What is the relationship between The Taming of a Shrew (1594) and The Taming of the Shrew (F1 1623)? When were the plays first performed? Where were the plays first performed? (see esp. page 20 where Hodgdon lays out the three theories of the text: 1. Shakespeare copied/adapted ‘A Shrew‘ or he wrote both; 2. the ur-Shrew theory; 3. Memorial reconstruction).

How have editors resolved the problem of the two texts?

What’s a conflated edition of a text?

Nicholas Rowe

Who is Shakespeare’s editor? How have editors over the centuries shaped Shakespeare’s plays?

What does “induction” mean (23)?

What is Barbara Hogdgon’s (and by extension the edition we are reading) final word on the relationship between ‘A Shrew‘ and ‘The Shrew‘ (36-7)?

Are you surprised that there is no such thing as a true, original Shakespearean text?

What’s the relationship between the notes and the main body of the text?


Induction I

Where does Taming of the Shrew take place?

Does Christopher Sly’s name describe his character? Why are names so important to him?

What purpose does the repetition of contrast between hot and cold serve throughout the induction?

What are some of the Lord’s dog’s names? Do think it’s strange that Lord’s dogs have names when so many of the other characters in the Induction, the Lord included, only have descriptive titles, or not titles at all and are merely referred to as boy?

Compare the Lord’s treatment of Sly to his treatment of the dogs.

What does the Lord mean when he says, “Sirs, I will practice on this man” (Induction 1.35)? What sort of outcome does he predict? Do his attendants, 1 & 2 Huntsman agree?

What sorts of arrangements does the Lord ask the Huntsman to make to his chamber to convince Sly to “forget himself” (Induction 1.40)?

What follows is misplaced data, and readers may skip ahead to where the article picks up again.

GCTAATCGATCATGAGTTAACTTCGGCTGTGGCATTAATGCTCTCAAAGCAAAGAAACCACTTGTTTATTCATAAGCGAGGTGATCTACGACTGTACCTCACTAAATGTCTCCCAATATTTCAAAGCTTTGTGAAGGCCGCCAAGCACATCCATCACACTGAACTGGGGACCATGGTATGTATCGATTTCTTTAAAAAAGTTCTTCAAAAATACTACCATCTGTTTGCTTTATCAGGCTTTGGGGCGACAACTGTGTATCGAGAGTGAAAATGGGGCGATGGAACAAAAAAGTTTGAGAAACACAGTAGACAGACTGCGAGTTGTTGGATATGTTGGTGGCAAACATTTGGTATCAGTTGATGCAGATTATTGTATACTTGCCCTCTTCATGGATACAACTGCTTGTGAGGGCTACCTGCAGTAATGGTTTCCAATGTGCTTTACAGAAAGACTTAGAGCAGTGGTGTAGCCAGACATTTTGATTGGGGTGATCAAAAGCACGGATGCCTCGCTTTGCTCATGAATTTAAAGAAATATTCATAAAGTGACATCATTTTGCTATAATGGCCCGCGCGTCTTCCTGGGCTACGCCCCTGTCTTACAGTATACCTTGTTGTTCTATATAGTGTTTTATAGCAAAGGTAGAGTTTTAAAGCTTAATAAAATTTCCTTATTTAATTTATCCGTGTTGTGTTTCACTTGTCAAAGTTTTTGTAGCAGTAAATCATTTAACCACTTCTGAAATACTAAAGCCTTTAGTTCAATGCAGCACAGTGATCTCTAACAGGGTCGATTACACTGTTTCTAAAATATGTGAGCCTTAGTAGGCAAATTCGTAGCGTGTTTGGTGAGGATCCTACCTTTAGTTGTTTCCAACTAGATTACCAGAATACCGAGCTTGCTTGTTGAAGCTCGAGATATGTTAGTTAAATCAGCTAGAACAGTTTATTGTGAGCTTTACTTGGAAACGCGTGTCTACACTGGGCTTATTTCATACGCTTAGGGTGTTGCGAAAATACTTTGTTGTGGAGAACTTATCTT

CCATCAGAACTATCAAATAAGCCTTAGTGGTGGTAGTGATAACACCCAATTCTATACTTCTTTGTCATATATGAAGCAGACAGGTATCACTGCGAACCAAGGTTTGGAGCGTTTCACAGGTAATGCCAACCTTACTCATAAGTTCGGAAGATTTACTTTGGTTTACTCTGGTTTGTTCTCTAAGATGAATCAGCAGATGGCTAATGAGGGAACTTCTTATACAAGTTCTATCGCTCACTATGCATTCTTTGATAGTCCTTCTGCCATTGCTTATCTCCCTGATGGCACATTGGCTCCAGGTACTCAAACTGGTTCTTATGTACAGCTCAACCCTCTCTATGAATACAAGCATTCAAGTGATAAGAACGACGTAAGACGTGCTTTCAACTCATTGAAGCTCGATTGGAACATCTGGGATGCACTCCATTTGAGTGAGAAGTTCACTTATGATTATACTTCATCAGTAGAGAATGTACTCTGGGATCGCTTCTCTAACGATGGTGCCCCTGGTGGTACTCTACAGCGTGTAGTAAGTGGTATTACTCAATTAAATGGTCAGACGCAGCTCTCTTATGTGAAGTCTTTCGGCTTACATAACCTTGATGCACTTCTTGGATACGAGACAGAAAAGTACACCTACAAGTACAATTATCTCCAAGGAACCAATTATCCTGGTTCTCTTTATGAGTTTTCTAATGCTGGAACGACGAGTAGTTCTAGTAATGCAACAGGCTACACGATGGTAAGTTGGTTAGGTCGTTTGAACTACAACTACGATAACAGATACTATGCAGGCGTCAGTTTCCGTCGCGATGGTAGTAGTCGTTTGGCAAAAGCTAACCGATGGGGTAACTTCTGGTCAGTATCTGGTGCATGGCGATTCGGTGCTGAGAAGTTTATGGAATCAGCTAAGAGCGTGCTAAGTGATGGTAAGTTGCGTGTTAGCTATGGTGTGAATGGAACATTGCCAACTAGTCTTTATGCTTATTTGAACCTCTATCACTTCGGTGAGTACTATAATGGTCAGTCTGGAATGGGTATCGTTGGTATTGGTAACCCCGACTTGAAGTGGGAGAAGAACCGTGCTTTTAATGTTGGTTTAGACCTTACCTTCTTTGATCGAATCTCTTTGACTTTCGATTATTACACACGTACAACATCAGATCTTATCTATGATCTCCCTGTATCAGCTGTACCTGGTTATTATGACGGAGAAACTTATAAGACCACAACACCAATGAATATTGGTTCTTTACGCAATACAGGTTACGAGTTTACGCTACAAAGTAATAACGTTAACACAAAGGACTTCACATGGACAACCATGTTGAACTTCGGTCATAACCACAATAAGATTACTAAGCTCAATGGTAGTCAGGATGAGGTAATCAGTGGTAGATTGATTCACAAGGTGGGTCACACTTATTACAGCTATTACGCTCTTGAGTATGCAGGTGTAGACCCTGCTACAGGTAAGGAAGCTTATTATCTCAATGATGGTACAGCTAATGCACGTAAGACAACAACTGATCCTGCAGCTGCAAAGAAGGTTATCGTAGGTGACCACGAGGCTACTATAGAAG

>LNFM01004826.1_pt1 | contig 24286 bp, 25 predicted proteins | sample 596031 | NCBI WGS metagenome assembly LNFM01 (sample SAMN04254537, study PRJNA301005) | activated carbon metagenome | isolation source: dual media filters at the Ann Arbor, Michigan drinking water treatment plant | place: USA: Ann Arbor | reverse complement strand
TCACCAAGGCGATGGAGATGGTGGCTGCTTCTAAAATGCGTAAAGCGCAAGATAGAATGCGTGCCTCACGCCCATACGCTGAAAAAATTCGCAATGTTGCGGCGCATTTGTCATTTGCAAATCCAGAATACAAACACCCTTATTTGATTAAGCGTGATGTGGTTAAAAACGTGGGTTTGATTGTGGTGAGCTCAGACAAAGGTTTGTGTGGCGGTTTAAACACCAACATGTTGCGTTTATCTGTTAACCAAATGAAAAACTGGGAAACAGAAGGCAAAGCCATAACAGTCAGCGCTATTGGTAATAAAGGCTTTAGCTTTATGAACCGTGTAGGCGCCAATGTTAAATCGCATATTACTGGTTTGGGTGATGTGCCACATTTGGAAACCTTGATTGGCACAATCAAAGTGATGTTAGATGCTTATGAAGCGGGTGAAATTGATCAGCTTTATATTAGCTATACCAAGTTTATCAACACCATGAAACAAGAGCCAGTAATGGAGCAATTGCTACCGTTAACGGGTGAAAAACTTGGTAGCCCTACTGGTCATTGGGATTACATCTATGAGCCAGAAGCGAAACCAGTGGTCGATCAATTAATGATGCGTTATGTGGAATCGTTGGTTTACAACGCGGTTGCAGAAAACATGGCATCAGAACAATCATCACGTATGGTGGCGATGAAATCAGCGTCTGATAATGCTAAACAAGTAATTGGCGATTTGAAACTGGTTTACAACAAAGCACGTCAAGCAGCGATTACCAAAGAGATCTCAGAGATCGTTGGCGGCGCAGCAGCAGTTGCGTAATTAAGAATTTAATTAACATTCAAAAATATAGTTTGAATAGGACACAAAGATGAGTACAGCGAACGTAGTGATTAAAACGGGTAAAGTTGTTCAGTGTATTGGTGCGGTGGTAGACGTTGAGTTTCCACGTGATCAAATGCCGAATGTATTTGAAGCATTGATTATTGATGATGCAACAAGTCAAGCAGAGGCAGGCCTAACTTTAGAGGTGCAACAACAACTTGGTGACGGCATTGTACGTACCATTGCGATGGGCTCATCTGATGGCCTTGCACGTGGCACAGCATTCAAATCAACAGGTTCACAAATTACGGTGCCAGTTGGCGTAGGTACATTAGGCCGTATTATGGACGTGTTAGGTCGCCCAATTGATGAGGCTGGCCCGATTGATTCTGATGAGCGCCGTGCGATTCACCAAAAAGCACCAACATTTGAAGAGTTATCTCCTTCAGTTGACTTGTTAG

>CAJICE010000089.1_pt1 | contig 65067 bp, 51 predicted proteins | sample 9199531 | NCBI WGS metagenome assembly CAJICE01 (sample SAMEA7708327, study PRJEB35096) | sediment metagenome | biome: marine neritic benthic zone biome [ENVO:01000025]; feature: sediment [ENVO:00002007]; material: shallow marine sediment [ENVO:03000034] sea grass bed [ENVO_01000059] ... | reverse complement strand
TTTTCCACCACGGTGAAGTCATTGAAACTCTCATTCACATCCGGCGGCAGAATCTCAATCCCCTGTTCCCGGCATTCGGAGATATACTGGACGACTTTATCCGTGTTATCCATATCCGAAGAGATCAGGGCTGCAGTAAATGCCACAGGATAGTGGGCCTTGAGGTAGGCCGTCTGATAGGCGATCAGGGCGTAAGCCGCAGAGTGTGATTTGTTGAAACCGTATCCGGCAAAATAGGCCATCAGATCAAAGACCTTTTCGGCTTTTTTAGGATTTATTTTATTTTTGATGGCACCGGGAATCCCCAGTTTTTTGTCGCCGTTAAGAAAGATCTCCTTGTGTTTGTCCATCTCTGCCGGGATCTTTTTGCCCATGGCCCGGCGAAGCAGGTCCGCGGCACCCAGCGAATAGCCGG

Are there points of contact between the Induction and The Tempest?

How does the Lord greet the players?

What sorts of instructions does he give them concerning Sly? Who else is his advice aimed at? Why is he so excited about inciting laughter only to “abate the over-merry spleen” (I.135)?

What does it mean that that everyone has to obey a Lord even if he order them to help him give his power away and undermine the very authority that binds them to his service?

Who does the Lord get to the play Sly’s “humble wife” (Induction I.115) & what instructions does the Lord tell his servant to pass along to Bartholomew?

How does the Lord’s training of Bartholomew compare to Pertuccio’s training of Katherina?

Induction II

Are you surprised by Sly’s initial reaction to the situation he finds himself when he wakes up?

Do clothes really ‘make a man’?

What sorts of evidence do the Lord and his servants offer to Sly to persuade him that he is actually “a mighty man of much descent” (II.13)?

What sorts of pictures does the Lord want to show Sly? Why will looking at a series of visually rendered, Classical rape sequences persuade Sly that he is a lord?

What finally persuades Sly that he is a lord?

Is the Lord and his household play on Sly cruel?

How does Bartholomew excuse himself from having sex with Sly? What is the connection between love/lust and madness/illness?

What are the medical properties of the play?